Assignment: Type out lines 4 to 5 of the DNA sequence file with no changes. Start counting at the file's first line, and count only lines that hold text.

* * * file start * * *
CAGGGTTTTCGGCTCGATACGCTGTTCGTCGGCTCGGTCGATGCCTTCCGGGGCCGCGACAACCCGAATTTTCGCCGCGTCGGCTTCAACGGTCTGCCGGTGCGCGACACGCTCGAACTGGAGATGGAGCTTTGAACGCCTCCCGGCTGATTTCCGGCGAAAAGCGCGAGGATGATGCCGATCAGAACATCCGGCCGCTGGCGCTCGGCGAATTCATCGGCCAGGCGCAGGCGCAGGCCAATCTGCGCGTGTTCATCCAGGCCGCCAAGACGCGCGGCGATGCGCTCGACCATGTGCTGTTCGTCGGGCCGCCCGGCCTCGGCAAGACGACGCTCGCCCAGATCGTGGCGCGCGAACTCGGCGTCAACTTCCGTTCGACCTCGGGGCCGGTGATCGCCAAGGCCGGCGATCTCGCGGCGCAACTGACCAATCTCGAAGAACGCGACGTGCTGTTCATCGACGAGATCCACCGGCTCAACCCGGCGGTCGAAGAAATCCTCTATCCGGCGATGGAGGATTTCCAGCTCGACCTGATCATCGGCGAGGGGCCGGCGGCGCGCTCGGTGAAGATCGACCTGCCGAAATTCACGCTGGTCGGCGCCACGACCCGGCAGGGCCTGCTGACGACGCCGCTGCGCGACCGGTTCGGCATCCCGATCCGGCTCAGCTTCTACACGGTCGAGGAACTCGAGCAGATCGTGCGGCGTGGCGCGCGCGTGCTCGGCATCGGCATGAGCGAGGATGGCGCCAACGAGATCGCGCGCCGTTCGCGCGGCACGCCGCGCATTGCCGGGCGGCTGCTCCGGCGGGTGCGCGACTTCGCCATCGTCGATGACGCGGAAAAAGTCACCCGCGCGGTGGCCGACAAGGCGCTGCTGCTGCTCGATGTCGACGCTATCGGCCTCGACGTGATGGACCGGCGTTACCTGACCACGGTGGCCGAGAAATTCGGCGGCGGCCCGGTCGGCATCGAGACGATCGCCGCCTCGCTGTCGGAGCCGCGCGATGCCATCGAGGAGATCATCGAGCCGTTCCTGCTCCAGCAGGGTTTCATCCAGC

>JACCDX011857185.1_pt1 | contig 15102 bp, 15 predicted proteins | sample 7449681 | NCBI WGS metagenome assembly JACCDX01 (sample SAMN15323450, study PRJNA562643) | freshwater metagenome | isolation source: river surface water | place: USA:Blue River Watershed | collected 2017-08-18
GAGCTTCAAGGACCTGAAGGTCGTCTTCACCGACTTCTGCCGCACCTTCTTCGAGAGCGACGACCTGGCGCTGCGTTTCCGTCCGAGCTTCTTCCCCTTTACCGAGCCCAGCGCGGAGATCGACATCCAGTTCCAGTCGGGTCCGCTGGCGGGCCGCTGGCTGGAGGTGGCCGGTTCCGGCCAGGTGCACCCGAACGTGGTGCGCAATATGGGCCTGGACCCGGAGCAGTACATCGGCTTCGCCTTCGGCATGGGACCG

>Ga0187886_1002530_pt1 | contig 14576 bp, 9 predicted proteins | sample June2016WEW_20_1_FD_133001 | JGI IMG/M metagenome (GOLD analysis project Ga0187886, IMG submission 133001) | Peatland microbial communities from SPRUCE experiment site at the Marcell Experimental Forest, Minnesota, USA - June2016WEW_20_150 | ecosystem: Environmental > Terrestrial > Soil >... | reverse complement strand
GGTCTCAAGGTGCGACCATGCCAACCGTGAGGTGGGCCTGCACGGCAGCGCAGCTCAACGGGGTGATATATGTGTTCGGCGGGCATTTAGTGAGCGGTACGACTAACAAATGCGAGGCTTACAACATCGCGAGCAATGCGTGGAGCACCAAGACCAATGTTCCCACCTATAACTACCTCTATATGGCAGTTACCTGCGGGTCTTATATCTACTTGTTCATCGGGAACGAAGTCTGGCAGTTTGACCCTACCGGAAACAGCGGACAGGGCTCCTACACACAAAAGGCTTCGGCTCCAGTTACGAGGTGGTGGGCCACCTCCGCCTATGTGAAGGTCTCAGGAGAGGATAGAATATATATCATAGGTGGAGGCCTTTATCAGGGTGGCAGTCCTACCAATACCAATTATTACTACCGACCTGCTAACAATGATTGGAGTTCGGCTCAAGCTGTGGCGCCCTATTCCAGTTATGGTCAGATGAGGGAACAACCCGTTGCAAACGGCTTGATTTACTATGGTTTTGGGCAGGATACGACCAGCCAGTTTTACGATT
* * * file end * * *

>Ga0187886_1002530_pt1 | contig 14576 bp, 9 predicted proteins | sample June2016WEW_20_1_FD_133001 | JGI IMG/M metagenome (GOLD analysis project Ga0187886, IMG submission 133001) | Peatland microbial communities from SPRUCE experiment site at the Marcell Experimental Forest, Minnesota, USA - June2016WEW_20_150 | ecosystem: Environmental > Terrestrial > Soil >... | reverse complement strand
GGTCTCAAGGTGCGACCATGCCAACCGTGAGGTGGGCCTGCACGGCAGCGCAGCTCAACGGGGTGATATATGTGTTCGGCGGGCATTTAGTGAGCGGTACGACTAACAAATGCGAGGCTTACAACATCGCGAGCAATGCGTGGAGCACCAAGACCAATGTTCCCACCTATAACTACCTCTATATGGCAGTTACCTGCGGGTCTTATATCTACTTGTTCATCGGGAACGAAGTCTGGCAGTTTGACCCTACCGGAAACAGCGGACAGGGCTCCTACACACAAAAGGCTTCGGCTCCAGTTACGAGGTGGTGGGCCACCTCCGCCTATGTGAAGGTCTCAGGAGAGGATAGAATATATATCATAGGTGGAGGCCTTTATCAGGGTGGCAGTCCTACCAATACCAATTATTACTACCGACCTGCTAACAATGATTGGAGTTCGGCTCAAGCTGTGGCGCCCTATTCCAGTTATGGTCAGATGAGGGAACAACCCGTTGCAAACGGCTTGATTTACTATGGTTTTGGGCAGGATACGACCAGCCAGTTTTACGATT